Adjuvant osimertinib demonstrated a statistically significant and clinically meaningful benefit for patients with stage IB, II, or IIIA EGFR-mutant non-small cell lung cancer (NSCLC) with complete tumor resection in the phase 3 ADAURA trial, presented by Prof. Roy Herbst (Yale Cancer Center, USA) .
Osimertinib is a third-generation epidermal growth factor receptor (EGFR) tyrosine kinase inhibitor, with demonstrated efficacy as a frontline agent for metastatic NSCLC with confirmed EGFR-mutation . The phase 3 ADAURA clinical trial attempted to assess whether this agent is also effective in earlier stages of the metastatic disease characterized by EGFR mutation, namely as adjuvant therapy after complete surgical resection of stage IB, II, or IIIA disease.
Oral osimertinib (80 mg, once daily) was compared with placebo for a treatment duration of up to 3 years or until disease recurrence. The primary endpoint was disease-free survival (DFS), and the key secondary endpoint was overall survival (OS). Other secondary endpoints include DFS at 2, 3, and 5 years; patient health-related quality of life and symptoms; and plasma concentrations.
The study was unblinded (a.k.a. open-label) early under the recommendation from an Independent Data Monitoring Committee due to efficacy, as indicated by Prof. Herbst, who further described the unplanned interim analysis. At the time of the unblinding, all patients had been enrolled and randomized (n=682) and all patients had been followed up for at least 1 year. For the primary endpoint in stage II-III patients, the DFS curves separated early on and showed an 83% reduced risk of disease recurrence for the osimertinib arm (HR 0.17; 95% CI 0.12-0.23; P<0.0001). Adding in the early-stage IB patients to the overall population did not change this trend (HR 0.21; 95% CI 0.16-0.28; P<0.0001), indicating that osimertinib benefits early-stage patients as well. DFS across all subgroups in the overall population (i.e. age, gender, smoking status, Asian vs non-Asian, EGFR mutation, and adjuvant chemotherapy) favored osimertinib.
The median duration of exposure was 22.3 months (range 0-43) for the osimertinib arm and 18.4 months (range 0-48) for the placebo arm. Osimertinib was well tolerated with a safety profile consistent with its known safety profile (diarrhea, paronychia, dry skin, and pruritus being the most common). There were no adverse events leading to death in the osimertinib arm. The rate of grade 3-4 adverse events was low. Interstitial lung disease was reported in 10 (3%) patients in the osimertinib arm and in 0 patients in the placebo group; cardiac QTc interval prolongation was reported in 22 patients (7%) in the osimertinib arm and 4 patients (1%) in the placebo arm.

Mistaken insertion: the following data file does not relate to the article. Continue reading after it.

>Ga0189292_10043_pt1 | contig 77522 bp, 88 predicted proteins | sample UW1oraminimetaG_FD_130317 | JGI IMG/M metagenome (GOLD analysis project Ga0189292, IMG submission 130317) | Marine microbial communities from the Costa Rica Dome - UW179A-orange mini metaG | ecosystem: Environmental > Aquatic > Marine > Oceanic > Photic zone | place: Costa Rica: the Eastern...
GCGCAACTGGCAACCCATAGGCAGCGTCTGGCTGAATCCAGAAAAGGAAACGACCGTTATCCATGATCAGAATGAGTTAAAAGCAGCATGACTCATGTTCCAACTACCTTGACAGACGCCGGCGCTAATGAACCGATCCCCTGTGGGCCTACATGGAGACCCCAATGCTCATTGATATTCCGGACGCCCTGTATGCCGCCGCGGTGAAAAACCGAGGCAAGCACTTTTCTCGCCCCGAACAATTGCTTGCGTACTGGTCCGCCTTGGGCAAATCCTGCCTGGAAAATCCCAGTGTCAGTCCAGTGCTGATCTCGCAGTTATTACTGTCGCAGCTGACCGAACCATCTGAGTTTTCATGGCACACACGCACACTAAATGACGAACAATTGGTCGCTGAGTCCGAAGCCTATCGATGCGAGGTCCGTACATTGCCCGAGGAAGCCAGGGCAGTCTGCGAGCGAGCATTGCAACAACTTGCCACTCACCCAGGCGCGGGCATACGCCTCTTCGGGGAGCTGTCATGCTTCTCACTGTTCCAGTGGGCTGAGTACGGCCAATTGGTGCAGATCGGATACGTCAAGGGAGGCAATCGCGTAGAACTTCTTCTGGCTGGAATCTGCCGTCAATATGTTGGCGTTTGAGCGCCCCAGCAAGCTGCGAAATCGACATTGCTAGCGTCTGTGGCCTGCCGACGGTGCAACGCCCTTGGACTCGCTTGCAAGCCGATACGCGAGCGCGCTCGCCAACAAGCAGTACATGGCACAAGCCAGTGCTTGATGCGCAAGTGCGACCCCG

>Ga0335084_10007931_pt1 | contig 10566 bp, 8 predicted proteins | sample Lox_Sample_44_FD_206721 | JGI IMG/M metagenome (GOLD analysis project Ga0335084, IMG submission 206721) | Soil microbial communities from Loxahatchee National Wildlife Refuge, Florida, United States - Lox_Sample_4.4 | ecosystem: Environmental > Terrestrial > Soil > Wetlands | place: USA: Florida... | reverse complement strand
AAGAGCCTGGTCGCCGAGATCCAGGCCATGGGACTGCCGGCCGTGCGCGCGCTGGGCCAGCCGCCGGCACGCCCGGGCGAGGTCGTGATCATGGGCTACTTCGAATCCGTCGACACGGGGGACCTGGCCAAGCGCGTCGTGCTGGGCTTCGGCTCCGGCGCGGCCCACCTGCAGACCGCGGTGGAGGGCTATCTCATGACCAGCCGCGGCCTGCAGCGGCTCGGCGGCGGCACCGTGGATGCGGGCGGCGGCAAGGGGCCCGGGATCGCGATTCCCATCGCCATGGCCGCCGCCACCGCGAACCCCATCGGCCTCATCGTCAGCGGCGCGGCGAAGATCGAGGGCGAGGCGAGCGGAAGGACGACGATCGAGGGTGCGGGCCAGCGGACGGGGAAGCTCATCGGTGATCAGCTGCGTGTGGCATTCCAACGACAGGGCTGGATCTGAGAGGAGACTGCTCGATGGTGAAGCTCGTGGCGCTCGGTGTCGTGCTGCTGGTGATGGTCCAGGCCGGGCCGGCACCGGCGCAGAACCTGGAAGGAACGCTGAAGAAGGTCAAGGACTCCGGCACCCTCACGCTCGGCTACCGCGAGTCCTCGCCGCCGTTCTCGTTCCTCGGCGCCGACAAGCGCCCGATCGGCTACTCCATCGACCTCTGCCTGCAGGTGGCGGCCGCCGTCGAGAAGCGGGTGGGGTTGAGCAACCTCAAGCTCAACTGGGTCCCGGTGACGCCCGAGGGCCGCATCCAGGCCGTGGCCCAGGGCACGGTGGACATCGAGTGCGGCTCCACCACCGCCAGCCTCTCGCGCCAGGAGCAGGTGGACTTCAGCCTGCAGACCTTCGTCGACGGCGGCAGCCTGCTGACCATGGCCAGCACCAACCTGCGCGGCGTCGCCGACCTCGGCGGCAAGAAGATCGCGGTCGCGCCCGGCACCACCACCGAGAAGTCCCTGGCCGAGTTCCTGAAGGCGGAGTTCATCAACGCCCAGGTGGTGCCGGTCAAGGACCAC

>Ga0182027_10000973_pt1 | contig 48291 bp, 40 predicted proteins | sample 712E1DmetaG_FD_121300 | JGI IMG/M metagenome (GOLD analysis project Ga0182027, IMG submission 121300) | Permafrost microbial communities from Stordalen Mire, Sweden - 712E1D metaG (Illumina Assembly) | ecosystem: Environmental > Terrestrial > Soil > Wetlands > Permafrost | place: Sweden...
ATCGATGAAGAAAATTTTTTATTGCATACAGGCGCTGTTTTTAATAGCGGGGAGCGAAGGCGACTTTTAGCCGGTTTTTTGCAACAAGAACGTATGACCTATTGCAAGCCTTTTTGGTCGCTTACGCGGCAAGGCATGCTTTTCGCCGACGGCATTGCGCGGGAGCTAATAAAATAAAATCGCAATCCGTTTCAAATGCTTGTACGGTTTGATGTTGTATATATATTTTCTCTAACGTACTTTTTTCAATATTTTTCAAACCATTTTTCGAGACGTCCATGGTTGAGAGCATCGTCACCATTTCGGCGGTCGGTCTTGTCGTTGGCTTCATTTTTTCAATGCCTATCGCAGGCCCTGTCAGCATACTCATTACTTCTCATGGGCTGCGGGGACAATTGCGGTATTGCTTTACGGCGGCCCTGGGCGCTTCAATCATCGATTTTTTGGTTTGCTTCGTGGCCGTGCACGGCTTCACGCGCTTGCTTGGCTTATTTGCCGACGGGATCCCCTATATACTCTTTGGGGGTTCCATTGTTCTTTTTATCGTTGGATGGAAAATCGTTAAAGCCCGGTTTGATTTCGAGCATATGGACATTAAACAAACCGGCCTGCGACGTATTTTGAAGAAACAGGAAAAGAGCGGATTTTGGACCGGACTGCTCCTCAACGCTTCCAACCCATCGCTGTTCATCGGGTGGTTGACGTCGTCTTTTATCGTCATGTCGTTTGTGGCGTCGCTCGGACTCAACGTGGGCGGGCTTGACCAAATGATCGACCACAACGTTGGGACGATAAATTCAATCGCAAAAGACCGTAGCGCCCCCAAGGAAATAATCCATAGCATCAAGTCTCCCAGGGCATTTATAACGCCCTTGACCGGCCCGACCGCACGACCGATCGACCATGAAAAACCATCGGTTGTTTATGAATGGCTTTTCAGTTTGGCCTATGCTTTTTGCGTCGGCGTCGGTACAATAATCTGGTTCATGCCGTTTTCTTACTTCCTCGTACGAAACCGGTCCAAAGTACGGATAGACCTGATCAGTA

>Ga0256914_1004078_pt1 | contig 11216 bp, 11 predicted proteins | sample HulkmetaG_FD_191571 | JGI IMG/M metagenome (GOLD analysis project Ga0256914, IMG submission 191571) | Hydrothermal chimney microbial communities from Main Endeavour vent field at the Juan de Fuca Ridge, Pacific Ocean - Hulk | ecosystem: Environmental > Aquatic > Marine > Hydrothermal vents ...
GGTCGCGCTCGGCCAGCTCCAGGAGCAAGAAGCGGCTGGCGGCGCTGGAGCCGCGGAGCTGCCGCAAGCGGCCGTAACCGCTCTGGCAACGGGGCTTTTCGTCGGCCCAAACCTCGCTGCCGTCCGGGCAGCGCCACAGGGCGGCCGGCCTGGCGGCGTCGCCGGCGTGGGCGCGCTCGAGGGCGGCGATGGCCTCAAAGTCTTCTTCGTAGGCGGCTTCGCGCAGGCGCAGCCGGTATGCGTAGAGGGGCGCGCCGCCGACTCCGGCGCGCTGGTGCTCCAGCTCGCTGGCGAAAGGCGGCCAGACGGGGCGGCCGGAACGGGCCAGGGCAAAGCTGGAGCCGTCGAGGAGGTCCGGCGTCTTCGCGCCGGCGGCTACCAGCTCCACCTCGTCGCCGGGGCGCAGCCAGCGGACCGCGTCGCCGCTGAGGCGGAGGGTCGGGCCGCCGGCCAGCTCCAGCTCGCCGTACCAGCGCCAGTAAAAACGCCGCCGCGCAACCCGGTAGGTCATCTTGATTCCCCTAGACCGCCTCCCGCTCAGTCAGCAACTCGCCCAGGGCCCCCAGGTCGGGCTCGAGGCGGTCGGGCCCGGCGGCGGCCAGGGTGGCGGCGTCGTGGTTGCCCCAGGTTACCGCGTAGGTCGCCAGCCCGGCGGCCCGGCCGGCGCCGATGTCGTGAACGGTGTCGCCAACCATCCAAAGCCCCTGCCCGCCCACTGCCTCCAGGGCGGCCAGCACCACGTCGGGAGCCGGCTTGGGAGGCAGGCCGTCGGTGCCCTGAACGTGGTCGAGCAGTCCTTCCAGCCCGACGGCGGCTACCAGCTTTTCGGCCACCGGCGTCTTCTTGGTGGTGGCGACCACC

In conclusion, adjuvant osimertinib is the first targeted agent in a global randomized trial to show a significant and clinically meaningful improvement in DFS in patients with stage IB/II/IIIA EGFR-mutant NSCLC. Overall, there was a 79% reduction in the risk of disease recurrence or death with osimertinib. Osimertinib versus placebo DFS rates at 2 years were 89% vs 53%, respectively. Consistent improvement was observed in DFS regardless of prior adjuvant chemotherapy. The safety profile was beneficial. In short, adjuvant osimertinib provides a highly effective, practice-changing treatment for patients with stage IB/II/IIIA EGFRm NSCLC after complete tumor resection.
1. Herbst RS et al. Phase III study assessing the efficacy of adjuvant use of targeted agent osimertinib in patients with localized non-small-cell lung cancer and EGFR mutation after complete tumor resection and adjuvant chemotherapy. ASCO Virtual Meeting, 29-31 May 2020, Abstract LBA5.
2. Soria JC, et al. Osimertinib in Untreated EGFR-Mutated Advanced Non-Small-Cell Lung Cancer. N Engl J Med. 2018;378(2):113‐125.